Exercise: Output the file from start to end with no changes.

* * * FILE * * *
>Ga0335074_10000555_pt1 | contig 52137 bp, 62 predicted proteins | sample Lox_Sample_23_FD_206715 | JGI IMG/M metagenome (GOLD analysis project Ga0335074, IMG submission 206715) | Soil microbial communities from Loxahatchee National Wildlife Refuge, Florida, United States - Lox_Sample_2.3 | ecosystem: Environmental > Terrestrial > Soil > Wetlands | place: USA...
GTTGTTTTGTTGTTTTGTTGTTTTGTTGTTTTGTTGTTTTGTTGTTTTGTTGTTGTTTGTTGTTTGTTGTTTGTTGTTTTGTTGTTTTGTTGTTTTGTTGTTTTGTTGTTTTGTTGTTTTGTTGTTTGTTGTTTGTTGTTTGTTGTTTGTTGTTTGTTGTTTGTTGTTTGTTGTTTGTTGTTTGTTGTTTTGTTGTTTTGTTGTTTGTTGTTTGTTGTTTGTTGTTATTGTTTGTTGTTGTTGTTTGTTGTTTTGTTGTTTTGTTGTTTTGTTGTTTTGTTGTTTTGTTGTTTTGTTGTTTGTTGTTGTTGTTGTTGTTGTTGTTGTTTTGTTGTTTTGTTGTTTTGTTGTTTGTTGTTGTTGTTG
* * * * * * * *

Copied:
>Ga0335074_10000555_pt1 | contig 52137 bp, 62 predicted proteins | sample Lox_Sample_23_FD_206715 | JGI IMG/M metagenome (GOLD analysis project Ga0335074, IMG submission 206715) | Soil microbial communities from Loxahatchee National Wildlife Refuge, Florida, United States - Lox_Sample_2.3 | ecosystem: Environmental > Terrestrial > Soil > Wetlands | place: USA...
GTTGTTTTGTTGTTTTGTTGTTTTGTTGTTTTGTTGTTTTGTTGTTTTGTTGTTGTTTGTTGTTTGTTGTTTGTTGTTTTGTTGTTTTGTTGTTTTGTTGTTTTGTTGTTTTGTTGTTTTGTTGTTTGTTGTTTGTTGTTTGTTGTTTGTTGTTTGTTGTTTGTTGTTTGTTGTTTGTTGTTTGTTGTTTTGTTGTTTTGTTGTTTGTTGTTTGTTGTTTGTTGTTATTGTTTGTTGTTGTTGTTTGTTGTTTTGTTGTTTTGTTGTTTTGTTGTTTTGTTGTTTTGTTGTTTTGTTGTTTGTTGTTGTTGTTGTTGTTGTTGTTGTTTTGTTGTTTTGTTGTTTTGTTGTTTGTTGTTGTTGTTG